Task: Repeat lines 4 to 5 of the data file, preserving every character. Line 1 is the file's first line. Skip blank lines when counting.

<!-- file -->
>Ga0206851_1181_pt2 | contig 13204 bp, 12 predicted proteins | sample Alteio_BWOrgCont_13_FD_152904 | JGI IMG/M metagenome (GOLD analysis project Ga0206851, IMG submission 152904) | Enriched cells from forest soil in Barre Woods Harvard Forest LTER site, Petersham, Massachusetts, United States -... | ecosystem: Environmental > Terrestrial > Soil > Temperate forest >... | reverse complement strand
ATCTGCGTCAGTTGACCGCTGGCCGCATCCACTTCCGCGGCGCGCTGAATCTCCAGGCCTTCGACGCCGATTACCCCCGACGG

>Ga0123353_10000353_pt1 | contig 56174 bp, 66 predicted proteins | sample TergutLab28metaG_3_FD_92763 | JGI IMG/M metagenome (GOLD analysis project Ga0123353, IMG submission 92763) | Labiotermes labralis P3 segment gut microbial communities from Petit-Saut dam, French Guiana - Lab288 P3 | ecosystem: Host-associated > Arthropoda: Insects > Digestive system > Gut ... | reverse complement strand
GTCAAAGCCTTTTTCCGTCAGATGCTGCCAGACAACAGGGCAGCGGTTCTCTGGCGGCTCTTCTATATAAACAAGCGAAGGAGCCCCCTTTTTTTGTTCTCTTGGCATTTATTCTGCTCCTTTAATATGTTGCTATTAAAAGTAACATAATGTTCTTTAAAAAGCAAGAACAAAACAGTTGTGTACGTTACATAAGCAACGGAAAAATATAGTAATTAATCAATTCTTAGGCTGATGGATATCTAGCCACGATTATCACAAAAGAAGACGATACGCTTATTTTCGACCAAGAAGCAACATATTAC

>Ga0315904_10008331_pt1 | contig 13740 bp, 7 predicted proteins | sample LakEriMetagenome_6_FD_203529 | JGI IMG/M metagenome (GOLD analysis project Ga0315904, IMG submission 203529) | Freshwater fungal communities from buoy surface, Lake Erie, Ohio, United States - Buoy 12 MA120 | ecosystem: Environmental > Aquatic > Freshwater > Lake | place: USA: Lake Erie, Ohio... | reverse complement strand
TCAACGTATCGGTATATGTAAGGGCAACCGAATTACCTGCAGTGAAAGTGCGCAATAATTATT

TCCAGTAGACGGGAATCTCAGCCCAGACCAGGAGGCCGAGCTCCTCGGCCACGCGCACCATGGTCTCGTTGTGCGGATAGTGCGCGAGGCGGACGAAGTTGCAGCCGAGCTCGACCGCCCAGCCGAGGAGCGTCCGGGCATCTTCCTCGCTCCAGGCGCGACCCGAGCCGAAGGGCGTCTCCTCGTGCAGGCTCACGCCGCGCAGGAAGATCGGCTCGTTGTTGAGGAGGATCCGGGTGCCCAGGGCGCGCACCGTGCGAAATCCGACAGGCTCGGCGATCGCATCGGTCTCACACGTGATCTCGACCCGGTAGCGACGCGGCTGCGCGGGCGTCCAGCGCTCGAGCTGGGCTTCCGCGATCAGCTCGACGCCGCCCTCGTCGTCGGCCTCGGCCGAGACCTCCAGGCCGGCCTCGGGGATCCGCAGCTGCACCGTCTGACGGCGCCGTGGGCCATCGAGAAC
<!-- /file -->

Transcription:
GTCAAAGCCTTTTTCCGTCAGATGCTGCCAGACAACAGGGCAGCGGTTCTCTGGCGGCTCTTCTATATAAACAAGCGAAGGAGCCCCCTTTTTTTGTTCTCTTGGCATTTATTCTGCTCCTTTAATATGTTGCTATTAAAAGTAACATAATGTTCTTTAAAAAGCAAGAACAAAACAGTTGTGTACGTTACATAAGCAACGGAAAAATATAGTAATTAATCAATTCTTAGGCTGATGGATATCTAGCCACGATTATCACAAAAGAAGACGATACGCTTATTTTCGACCAAGAAGCAACATATTAC

>Ga0315904_10008331_pt1 | contig 13740 bp, 7 predicted proteins | sample LakEriMetagenome_6_FD_203529 | JGI IMG/M metagenome (GOLD analysis project Ga0315904, IMG submission 203529) | Freshwater fungal communities from buoy surface, Lake Erie, Ohio, United States - Buoy 12 MA120 | ecosystem: Environmental > Aquatic > Freshwater > Lake | place: USA: Lake Erie, Ohio... | reverse complement strand